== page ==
Mississippi, Day 1: I am, as those of you who regularly read this are well aware of by now, not a particularly – or even any, really – spiritual or mystical sort of person. Yet there are places in the world where for no reason that I can quite fully put my finger on I simply feel at home, at peace, comfortable, engaged. Mississippi – to be specific the Delta and the Hill Country – is one of them. (Indonesia is one of the others, but I’ve already blathered about that earlier this year.)
Mississippi rolled into my mind over the years. My first association, as a child, was with the name. Thanks to the river, thanks to Mark Twain I’ve always unconsciously associated the place with travel and flow and adventure.
Then, as with so many of us who grew up in the 1960s the associations turned terrible – the scene of some of the most brutal battles of the Civil Rights Movement, a place that seemed alien and scary, primitive.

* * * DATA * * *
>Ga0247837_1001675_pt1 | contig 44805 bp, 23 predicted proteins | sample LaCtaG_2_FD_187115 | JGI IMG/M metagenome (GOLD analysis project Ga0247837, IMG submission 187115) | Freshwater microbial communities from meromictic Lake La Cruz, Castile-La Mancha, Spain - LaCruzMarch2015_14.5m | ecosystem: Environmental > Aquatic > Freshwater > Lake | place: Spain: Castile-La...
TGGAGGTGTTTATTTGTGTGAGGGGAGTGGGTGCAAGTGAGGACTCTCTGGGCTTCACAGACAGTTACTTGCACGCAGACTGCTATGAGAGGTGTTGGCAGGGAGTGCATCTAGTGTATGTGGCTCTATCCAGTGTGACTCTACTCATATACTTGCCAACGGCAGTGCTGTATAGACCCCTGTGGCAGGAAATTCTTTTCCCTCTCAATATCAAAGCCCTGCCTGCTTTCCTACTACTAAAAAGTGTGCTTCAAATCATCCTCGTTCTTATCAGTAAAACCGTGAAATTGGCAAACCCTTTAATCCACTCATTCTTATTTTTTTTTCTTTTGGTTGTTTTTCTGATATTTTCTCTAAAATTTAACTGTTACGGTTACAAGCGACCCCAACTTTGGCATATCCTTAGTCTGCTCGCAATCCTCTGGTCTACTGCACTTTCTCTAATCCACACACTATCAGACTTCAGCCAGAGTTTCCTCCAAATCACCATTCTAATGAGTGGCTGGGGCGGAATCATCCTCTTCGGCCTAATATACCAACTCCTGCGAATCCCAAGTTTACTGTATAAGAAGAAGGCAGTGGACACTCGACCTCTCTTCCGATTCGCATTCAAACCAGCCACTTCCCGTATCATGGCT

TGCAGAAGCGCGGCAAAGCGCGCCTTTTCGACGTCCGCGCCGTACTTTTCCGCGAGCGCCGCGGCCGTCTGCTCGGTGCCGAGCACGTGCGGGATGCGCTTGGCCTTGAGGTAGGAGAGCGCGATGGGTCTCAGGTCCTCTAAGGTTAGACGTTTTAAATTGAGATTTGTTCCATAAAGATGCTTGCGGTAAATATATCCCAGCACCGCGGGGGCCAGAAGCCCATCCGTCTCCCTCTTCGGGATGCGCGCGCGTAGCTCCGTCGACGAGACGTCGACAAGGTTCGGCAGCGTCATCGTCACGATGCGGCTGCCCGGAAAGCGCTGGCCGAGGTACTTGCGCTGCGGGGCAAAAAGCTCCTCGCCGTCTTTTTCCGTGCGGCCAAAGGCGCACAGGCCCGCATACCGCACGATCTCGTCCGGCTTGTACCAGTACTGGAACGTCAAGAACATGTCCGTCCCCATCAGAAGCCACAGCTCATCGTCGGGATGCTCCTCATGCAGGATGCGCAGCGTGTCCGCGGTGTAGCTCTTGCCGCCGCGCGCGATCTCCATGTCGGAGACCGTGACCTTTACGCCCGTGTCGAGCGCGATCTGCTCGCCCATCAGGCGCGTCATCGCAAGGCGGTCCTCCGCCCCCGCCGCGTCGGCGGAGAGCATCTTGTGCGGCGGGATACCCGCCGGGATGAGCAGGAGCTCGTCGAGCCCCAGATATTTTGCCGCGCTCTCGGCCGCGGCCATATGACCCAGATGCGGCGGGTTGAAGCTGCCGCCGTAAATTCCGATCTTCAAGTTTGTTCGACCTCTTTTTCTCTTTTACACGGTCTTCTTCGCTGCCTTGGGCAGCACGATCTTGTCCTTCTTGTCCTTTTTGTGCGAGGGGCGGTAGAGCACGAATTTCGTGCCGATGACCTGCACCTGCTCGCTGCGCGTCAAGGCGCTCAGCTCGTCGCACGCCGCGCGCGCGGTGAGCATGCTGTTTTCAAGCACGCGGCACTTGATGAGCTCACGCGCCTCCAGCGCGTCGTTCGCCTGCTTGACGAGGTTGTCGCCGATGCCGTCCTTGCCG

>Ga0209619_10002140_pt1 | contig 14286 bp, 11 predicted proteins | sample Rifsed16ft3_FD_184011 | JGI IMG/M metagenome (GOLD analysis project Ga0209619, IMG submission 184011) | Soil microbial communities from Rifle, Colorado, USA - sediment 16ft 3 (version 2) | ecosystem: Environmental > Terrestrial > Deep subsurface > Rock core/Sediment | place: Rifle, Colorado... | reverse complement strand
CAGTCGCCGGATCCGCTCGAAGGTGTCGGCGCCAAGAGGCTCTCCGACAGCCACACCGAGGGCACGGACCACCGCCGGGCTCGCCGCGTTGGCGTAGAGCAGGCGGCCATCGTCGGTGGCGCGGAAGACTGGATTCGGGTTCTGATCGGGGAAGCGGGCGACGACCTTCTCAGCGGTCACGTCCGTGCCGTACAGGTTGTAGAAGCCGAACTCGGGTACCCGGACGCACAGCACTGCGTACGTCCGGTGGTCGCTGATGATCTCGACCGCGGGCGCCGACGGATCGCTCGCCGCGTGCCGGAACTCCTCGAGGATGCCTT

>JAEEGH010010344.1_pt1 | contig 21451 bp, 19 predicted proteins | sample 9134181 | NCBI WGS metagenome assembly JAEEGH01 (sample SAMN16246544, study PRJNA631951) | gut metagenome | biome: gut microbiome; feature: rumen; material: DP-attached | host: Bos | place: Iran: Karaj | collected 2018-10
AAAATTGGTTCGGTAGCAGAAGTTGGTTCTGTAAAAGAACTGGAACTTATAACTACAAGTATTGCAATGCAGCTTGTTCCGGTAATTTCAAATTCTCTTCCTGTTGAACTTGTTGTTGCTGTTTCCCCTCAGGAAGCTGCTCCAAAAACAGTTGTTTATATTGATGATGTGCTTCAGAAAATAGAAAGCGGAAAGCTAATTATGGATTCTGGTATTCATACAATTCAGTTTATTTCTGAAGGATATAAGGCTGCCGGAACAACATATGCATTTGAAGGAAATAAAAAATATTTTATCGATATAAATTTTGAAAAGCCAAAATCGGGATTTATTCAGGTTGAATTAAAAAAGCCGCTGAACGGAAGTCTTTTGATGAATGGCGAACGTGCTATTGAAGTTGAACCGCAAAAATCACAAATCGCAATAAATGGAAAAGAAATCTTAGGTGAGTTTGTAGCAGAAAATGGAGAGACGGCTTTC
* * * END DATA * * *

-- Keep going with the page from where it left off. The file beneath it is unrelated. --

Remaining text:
But at about the same time that was happening, I discovered the blues; music born of the struggles and torment, the strength and humor and intellect of the place and time it came from. Music that muscles its way out of the blood and sweat stained soil of this place, filling the air with ghosts and history and a culture that somehow comes across as triumphant in spite of the wretchedness and misery that created it, that made it somehow possible. And a culture that has informed and transformed much of all the other culture that I’ve been deeply affected by throughout my life. The blues, or something a whole lot like them – at least their sensibility - is part of nearly every book, song, movie, artwork, etc. that has reached far inside me and made me feel deeply.
And the people I meet have been almost universally friendly, welcoming, pleased to have someone visiting their state, their town, their farm who is in return friendly and genuinely interested.
Then there’s the light. Literally. Throughout the day, but most dramatically during the long evenings, the light here is palpable. It gives dimension to what could be a flat, nearly barren landscape. It is a photographer’s dream.
So I’m going to shut up right now and post some pictures from yesterday. I won’t even tell you what they are other than that they are roughly in the order I shot them, from the Hill Country around Holly Springs (lunch at Phillip's Grocery and an interesting conversation with a man selling the Nation of Islam's newspaper) to Greenville in the Delta and my favorite steak place in the world for dinner. There will be more today.